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Old 12-31-2008, 10:00 PM   #15
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In the long term, keeping the tires covered is not a bad thing. It will definately help on the sunny side. Covering them for a weekend is a little obsessive, though, but doesn't hurt.

Another benefit of good tire covers is, it will keep the lug nuts and brakes from getting rusty. This can happen from just weather and dew cycling, but parking near sprinklers and lawnmower blast really accelerates the corrosion. But not during a camping trip.

For long term storage, supporting the trailer by the frame is also good for the tires, not to mention the axles. You have to balance the benefits (hard to quantify, really) against the risk of potential damage due to jack slippage, which can get real expensive.
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Old 01-01-2009, 07:08 AM   #16
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Once upon a time I was the materials engineer for Johnson/Evinrude outboard motors. Among other things, I was responsible for aging tests of their plastics and rubber components of the outboards. We had 2 Florida exposure facilities and also used a facility called "Arizona Sun". Rubber and plastic is degraded by Sun and Ozone exposure. The gas Ozone is high in any part of the country with lots of sunlight. The degradation is also made worse when stress is present. The polymer chains are stretched and more easily broken when the sun or Ozone act on them. The covers should be white to reflect the heat rather than concentrate it. The chemical reaction rate doubles for each 15 degrees F increase in temperature. The covers protect from UV but Ozone gets to the whole tire whether it is covered or not. Parking the trailer concentrates the stress in certain areas of the sidewalls. That is were the buldge is toward the bottom. Long exposure in one position makes matters worse. Having an underinflated tire really makes things bad. I would caution that the rule on how often you change your trailer tires must be customized to reflect the area of the country your trailer recides in and whether you regularly use tire covers. Some sprays are better than others at extending rubber life. Trailer tires contain more antiozonant than regular LT tires.
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Old 01-01-2009, 07:57 AM   #17
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Trailer tires should be replaced every 4-5 years no matter what they look like in terms of checking and/or tread wear. Previous posts on this thread have suggested 7-8 years and one post even suggested 10 years. If you follow that advice, your Airstream dealer will be making an awfully expensive repair to the side of your trailer in time.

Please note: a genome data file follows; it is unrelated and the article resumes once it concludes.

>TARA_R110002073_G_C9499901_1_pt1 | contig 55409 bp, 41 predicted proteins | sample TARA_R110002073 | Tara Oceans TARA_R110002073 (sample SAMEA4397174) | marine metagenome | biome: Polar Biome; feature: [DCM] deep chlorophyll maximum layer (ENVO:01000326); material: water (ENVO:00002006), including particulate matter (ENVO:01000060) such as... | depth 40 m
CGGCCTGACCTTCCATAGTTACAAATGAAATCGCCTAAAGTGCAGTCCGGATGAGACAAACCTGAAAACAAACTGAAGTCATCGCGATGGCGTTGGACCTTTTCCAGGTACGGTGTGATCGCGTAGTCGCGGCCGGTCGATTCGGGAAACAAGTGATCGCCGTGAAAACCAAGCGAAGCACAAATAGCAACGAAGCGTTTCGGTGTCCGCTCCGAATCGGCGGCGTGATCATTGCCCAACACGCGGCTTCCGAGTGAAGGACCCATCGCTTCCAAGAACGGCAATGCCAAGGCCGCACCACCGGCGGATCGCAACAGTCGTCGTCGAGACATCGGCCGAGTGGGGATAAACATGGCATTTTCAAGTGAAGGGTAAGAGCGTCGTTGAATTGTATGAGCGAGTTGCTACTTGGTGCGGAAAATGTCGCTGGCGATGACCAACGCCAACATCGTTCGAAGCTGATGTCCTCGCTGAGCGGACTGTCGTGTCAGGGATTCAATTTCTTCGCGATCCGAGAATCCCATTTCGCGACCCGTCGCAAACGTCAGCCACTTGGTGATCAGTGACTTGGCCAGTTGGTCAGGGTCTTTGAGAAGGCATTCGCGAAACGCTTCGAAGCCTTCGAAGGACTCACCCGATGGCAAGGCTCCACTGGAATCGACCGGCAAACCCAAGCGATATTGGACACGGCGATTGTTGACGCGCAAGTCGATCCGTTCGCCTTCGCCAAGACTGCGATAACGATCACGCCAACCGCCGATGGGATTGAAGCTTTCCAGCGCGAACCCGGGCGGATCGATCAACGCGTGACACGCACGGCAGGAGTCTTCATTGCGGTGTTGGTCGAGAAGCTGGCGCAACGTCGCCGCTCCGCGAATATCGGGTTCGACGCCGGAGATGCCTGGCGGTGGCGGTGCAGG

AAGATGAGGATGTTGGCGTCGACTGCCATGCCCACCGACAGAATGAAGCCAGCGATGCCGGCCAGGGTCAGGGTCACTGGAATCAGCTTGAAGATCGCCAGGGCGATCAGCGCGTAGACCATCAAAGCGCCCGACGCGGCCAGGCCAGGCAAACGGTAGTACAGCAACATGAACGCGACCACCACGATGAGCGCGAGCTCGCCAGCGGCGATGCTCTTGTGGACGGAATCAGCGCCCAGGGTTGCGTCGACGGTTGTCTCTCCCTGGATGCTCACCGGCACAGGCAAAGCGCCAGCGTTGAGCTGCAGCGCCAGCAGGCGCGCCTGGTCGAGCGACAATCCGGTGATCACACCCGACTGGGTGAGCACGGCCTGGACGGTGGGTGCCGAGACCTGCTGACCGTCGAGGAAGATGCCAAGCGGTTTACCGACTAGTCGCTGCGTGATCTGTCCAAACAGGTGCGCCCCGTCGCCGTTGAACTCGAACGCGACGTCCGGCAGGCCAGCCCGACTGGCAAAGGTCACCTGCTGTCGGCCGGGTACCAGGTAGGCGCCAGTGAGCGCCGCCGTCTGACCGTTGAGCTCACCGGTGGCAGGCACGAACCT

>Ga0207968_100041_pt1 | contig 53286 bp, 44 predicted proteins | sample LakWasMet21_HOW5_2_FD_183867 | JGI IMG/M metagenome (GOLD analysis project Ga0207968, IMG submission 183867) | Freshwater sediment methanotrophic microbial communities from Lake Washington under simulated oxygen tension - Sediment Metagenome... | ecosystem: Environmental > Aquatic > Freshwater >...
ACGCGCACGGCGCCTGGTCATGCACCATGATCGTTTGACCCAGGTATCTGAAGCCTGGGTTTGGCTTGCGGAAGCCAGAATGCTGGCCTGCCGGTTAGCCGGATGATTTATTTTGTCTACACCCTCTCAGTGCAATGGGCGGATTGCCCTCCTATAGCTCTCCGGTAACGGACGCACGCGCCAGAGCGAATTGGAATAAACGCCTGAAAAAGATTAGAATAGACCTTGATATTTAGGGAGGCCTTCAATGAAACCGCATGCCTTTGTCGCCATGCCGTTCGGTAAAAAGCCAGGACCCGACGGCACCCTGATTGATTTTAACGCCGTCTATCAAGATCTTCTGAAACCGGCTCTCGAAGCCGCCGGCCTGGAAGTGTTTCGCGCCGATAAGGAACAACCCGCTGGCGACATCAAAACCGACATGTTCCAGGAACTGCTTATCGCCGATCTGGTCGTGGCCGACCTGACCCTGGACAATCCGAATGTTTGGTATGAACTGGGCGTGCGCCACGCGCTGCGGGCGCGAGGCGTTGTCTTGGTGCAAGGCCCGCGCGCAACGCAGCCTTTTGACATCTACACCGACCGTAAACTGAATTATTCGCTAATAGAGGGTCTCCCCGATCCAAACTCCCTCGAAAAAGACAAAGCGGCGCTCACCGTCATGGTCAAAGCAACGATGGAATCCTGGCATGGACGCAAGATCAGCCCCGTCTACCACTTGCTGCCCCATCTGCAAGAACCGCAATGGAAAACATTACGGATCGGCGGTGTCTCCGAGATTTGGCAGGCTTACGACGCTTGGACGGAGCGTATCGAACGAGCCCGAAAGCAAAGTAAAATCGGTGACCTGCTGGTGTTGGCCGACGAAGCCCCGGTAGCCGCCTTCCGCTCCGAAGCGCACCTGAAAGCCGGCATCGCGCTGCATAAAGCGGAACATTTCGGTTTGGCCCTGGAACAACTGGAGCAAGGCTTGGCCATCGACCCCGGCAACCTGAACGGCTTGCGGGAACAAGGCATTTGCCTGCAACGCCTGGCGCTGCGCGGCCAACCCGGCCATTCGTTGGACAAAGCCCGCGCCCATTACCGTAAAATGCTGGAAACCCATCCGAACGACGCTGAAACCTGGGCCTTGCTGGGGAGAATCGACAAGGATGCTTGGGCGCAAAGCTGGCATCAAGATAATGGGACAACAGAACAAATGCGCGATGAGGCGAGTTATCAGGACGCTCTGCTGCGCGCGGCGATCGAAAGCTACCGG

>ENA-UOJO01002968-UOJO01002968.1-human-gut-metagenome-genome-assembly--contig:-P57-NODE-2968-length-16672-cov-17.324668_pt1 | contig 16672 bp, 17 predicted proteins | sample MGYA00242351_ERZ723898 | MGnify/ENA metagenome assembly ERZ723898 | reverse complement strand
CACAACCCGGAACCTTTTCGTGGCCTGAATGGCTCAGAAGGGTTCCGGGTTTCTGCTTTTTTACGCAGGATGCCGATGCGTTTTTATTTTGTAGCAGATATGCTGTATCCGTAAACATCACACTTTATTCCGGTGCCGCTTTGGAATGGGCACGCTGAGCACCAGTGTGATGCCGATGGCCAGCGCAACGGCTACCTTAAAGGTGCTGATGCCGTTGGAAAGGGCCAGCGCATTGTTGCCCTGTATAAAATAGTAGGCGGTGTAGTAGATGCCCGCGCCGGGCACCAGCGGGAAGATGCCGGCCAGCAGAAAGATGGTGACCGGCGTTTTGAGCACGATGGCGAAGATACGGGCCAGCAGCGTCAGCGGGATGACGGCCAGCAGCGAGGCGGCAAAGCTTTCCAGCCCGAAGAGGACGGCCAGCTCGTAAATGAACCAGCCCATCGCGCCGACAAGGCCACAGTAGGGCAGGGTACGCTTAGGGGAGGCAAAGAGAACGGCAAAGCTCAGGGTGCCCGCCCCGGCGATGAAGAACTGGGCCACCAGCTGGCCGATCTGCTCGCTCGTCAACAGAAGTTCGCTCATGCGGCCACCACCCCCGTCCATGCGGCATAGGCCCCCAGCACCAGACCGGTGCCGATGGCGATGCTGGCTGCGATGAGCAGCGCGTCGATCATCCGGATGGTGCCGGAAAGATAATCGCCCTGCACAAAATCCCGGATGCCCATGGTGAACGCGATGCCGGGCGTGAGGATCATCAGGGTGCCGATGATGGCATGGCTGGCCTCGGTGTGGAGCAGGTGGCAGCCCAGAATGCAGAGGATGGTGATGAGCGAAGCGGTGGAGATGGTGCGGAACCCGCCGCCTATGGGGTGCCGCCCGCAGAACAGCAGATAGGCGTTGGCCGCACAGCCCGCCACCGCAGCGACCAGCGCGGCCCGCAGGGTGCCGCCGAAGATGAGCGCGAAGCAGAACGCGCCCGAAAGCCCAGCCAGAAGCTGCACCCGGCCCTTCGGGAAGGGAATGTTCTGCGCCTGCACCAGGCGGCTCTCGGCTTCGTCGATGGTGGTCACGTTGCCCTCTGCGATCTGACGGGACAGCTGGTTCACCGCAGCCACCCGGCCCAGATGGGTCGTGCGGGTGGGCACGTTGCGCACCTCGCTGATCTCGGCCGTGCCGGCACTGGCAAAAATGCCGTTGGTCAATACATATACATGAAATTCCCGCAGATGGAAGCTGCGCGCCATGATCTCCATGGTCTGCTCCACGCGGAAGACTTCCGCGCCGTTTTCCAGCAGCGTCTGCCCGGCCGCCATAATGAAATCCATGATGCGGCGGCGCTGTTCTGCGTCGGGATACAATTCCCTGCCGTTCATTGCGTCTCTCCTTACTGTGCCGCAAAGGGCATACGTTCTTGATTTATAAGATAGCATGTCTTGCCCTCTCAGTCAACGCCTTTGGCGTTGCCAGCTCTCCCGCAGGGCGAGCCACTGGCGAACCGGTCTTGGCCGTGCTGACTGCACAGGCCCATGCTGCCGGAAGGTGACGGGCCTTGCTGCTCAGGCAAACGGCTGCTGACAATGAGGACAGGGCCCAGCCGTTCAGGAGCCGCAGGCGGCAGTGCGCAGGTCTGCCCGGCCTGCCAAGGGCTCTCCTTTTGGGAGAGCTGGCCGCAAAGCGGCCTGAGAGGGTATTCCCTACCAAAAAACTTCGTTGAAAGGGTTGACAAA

Trailers that are used regularly (monthly) where the tires and axles are exercised frequently last much better. Allowing tires or torsion axles to sit for extended periods is very deteriorating to them and considerably shortens their useful life.
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Old 01-01-2009, 08:27 AM   #18
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Originally Posted by Ganaraska View Post
I have noticed on old cars the tires may be cracked on the outside but the inside is still uncracked.
.
A more important point is old tires can have significant interior deterioration and still look good on the outside. Because this invisible deterioration is unavoidable ditto replace your tires every 5 years no matter what they look like.

The people who benefit most from tire covers are the people who sell them. Yeah, they help with UV and using them will help a bit. IMHO putting them on for a weekend is just another way of showing off your camping gadgets to your neighbor.
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Old 01-01-2009, 11:00 AM   #19
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Yes, I do use white covers during the season, why not?, they be cheap, BSTS. Plus they help keep the wheels clean during a doon-docking rainstorm.

More important, if not being used during the off season, take 'em off. Sitting for extended periods is just as big a concern.

2 degrees with 8 inches of new snow this morning, that just can't be good for a loaded un-used tire or axle.

IMHO
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